(WASHINGTON)-The American Society of Hematology (ASH) will honor Beverly S. Mitchell, MD, and Rainer F. Storb, MD, with Mentor Awards to recognize their sustained, outstanding commitment to the training and career development of junior hematologists. Drs. Mitchell and Storb will receive their awards during the 54th ASH Annual Meeting in Atlanta.
The ASH Mentor Award was established in 2006 to recognize hematologists who have excelled in mentoring trainees and colleagues. Each year the Society recognizes two mentors, one in the basic sciences and one in clinical investigation and training, who have had a significant, positive impact on their mentees’ careers, and, through their mentees, have advanced research and patient care in the field of hematology. Award winners are selected from a pool of nominations submitted by ASH members whose careers have been shaped by their mentorship.
Dr. Mitchell, the 2012 ASH Mentor Award winner for Clinical Investigation, is the director of the Stanford Cancer Institute and the George E. Becker Professor of Medicine at Stanford University. Throughout her more than 35-year career, Dr. Mitchell, who served as 2001 ASH President, has become well known for bringing a rare blend of scientific excellence and humanism to her work. She has inspired many of her trainees to pursue career paths similar to her own, focusing on disease biology-based approaches to managing hematologic malignancies. Dr. Mitchell has also worked tirelessly to ensure that her mentees have protected time for research, making personal sacrifices when necessary to provide this critical resource to her trainees. Her sacrifices have paid off, as many of her trainees have gone on to secure program project grants from the National Cancer Institute and other federal agencies to conduct research that is revealing important insights into the pathogenesis and treatment of hematologic malignancies.
Dr. Mitchell is also well-known throughout the ASH community for her leadership role in developing one of ASH’s most important career-development programs, the ASH Clinical Research Training Institute, now in its 10th year.
Dr. Storb, the 2012 ASH Mentor Award winner for Basic Science, is Head and Member of the Transplantation Biology Program at Fred Hutchinson Cancer Research Center and Professor of Medicine at the University of Washington in Seattle. In 1965 he began work in the Division of Hematology at the University of Washington under the mentorship of the late E. Donnall Thomas, MD, and participated in the foundation of the Hutchinson Center in 1975. Since then, Dr. Storb has mentored more than 150 trainees, including 10 current Hutchinson Center faculty members. Among his many leadership and mentorship qualities, Dr. Storb is perhaps best known for uniquely challenging his mentees to foster their intellectual growth, continually underscoring the importance of rigorous basic science training to ensure their future clinical research success. Described by his mentees as thorough and constructive, Dr. Storb places significant emphasis on having trainees focus on the overall landscape of published literature in the field to inform their manuscripts. An articulate and effective speaker, Dr. Storb has passed his knowledge down to his trainees, encouraging them to present their work in a broad range of venues ranging from lab gatherings to international meetings. He has also supported mentees’ efforts to submit applications for independent research funding. Dr. Storb’s legacy in the field is evidenced by his distinguished group of trainees who now lead institutes and transplantation centers around the world.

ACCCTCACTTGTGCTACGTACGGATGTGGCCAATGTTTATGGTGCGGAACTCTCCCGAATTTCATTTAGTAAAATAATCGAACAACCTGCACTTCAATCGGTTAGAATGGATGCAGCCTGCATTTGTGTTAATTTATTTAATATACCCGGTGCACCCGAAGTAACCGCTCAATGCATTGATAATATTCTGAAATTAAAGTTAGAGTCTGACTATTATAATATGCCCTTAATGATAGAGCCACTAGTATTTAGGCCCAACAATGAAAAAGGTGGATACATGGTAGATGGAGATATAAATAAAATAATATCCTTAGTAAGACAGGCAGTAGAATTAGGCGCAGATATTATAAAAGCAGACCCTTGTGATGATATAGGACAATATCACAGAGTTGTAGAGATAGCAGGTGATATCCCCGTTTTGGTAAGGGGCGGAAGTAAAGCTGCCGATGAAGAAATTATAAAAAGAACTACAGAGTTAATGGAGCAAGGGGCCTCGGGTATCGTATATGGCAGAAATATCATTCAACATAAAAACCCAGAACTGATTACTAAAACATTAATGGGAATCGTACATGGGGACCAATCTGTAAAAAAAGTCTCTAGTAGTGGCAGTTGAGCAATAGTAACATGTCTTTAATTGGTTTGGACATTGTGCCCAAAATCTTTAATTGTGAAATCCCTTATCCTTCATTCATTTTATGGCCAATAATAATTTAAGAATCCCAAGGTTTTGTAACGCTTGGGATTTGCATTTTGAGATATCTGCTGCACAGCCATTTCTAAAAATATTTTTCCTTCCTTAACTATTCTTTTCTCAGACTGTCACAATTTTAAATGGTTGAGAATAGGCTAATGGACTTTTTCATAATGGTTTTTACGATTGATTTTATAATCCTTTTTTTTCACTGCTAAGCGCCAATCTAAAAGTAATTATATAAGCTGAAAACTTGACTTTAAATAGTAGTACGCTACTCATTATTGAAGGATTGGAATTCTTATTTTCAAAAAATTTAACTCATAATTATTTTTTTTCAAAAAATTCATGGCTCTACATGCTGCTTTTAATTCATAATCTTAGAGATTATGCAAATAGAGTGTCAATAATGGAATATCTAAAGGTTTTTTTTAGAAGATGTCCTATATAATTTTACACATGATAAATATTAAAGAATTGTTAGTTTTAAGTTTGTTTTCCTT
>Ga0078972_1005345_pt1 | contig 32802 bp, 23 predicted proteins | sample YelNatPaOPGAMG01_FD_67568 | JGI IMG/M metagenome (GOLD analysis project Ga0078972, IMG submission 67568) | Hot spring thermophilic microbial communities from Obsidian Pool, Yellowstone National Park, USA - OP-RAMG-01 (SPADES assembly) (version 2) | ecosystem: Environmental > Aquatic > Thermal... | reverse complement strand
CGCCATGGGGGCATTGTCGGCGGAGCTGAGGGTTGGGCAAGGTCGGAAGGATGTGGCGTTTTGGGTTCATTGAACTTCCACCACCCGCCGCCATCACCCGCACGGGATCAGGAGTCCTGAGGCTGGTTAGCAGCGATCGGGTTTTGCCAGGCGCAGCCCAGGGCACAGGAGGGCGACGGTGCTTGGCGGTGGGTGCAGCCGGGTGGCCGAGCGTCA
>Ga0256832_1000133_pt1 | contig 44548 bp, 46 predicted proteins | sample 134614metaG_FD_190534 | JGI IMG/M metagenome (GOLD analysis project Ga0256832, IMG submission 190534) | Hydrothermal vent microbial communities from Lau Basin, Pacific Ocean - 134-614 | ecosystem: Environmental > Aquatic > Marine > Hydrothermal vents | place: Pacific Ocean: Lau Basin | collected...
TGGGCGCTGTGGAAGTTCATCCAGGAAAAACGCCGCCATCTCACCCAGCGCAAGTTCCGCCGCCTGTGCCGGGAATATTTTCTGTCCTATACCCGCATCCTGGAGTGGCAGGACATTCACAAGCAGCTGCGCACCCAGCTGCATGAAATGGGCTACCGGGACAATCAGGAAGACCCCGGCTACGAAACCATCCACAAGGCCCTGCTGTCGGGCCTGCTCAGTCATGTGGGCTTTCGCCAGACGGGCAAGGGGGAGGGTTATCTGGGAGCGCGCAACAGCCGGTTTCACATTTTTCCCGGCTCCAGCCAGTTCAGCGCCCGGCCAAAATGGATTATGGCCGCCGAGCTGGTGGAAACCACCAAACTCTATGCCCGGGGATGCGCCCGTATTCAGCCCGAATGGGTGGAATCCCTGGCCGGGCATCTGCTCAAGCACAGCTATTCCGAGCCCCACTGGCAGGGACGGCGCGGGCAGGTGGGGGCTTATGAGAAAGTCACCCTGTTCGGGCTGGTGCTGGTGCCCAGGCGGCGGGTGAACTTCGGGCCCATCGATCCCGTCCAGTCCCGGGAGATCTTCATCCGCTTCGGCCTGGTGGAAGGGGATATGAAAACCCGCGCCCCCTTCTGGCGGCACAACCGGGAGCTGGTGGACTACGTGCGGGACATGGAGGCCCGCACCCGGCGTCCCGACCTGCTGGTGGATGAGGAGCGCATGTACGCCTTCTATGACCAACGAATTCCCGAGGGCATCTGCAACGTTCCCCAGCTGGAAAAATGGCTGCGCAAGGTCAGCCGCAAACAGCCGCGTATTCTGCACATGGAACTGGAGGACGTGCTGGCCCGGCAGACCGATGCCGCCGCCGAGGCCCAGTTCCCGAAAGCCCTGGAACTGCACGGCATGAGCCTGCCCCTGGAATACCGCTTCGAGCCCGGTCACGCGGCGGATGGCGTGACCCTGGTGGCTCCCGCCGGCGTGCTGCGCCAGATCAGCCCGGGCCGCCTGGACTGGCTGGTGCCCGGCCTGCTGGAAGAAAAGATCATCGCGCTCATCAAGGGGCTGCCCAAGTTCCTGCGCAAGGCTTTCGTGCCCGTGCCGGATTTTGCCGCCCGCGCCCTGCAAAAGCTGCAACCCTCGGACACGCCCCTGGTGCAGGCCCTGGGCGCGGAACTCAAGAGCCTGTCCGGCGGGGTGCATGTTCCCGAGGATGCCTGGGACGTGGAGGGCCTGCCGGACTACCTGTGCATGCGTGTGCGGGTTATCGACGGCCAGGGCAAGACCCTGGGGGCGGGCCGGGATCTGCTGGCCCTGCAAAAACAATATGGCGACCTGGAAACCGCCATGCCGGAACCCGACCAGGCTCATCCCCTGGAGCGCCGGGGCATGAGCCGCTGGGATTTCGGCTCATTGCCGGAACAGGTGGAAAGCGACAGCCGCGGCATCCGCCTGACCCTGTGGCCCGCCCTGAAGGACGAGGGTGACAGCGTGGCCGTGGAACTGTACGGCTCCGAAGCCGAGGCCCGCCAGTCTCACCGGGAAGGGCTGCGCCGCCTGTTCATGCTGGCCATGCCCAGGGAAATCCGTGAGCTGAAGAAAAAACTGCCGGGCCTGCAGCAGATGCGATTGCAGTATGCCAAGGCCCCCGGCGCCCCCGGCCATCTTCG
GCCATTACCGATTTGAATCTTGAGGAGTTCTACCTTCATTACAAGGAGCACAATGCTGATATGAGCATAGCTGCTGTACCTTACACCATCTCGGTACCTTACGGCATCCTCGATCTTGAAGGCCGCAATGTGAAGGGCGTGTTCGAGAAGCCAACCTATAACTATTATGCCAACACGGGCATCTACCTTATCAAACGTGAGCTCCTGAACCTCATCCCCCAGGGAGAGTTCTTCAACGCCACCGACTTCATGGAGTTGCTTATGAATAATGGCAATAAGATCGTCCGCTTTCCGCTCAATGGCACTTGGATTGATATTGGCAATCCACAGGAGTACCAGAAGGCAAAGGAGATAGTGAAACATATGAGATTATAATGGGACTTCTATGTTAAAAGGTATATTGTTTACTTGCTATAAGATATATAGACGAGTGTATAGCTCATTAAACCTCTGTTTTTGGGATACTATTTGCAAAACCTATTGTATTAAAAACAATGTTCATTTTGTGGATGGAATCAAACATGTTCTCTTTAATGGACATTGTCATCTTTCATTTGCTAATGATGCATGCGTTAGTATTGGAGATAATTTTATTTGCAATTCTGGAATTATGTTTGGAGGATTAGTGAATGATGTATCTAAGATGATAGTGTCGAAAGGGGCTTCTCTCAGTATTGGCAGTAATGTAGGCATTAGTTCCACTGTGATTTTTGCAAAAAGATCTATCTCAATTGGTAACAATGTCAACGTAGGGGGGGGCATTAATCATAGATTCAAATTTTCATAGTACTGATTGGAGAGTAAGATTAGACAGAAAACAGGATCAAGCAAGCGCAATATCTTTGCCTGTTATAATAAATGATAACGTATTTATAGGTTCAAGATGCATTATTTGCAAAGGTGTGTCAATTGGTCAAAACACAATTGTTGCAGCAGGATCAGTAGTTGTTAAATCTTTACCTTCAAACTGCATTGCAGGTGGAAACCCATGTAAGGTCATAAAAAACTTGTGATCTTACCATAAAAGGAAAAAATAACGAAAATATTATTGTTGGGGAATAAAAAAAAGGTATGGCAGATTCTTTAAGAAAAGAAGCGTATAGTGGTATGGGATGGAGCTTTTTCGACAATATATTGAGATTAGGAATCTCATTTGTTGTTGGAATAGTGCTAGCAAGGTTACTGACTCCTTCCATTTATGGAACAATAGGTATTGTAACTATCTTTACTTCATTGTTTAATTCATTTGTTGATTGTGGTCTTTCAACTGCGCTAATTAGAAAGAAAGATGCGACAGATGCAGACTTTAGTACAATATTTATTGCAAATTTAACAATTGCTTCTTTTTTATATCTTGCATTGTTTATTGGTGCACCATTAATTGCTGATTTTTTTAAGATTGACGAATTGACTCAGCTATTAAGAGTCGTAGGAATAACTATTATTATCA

Dr. Storb has been honored in the past with two additional ASH honorific awards, including the 1997 Henry M. Stratton Medal and the 2005 E. Donnall Thomas Lecture and Prize.
“The American Society of Hematology is pleased to honor Drs. Mitchell and Storb for their passion for and dedication to mentorship that has inspired and shaped generations of outstanding physicians and scientists in the field of hematology,” said ASH President Armand Keating, MD, of Princess Margaret Cancer Centre, University Health Network in Toronto. “The Society thanks Drs. Mitchell and Storb for their service that has not only been critical to the personal career successes of their mentees, but has also been essential to advancing research breakthroughs and the development of therapies that have helped improve the care of patients with blood disorders.”
Drs. Mitchell and Storb will receive their awards at the Announcement of Awards session at 1:15 p.m. EST on Sunday, December 9, in Hall B5 (Level 1, Building B) at the Georgia World Congress Center.
To arrange an interview with a Mentor Award recipient, please contact Andrea Slesinski, ASH Communications Manager, at 202-552-4927 or email@example.com.
The American Society of Hematology (ASH) (www.hematology.org) is the world’s largest professional society of hematologists dedicated to furthering the understanding, diagnosis, treatment, and prevention of disorders affecting the blood. For more than 50 years, the Society has led the development of hematology as a discipline by promoting research, patient care, education, training, and advocacy in hematology. The official journal of ASH is Blood (www.bloodjournal.org), the most cited peer-reviewed publication in the field, which is available weekly in print and online
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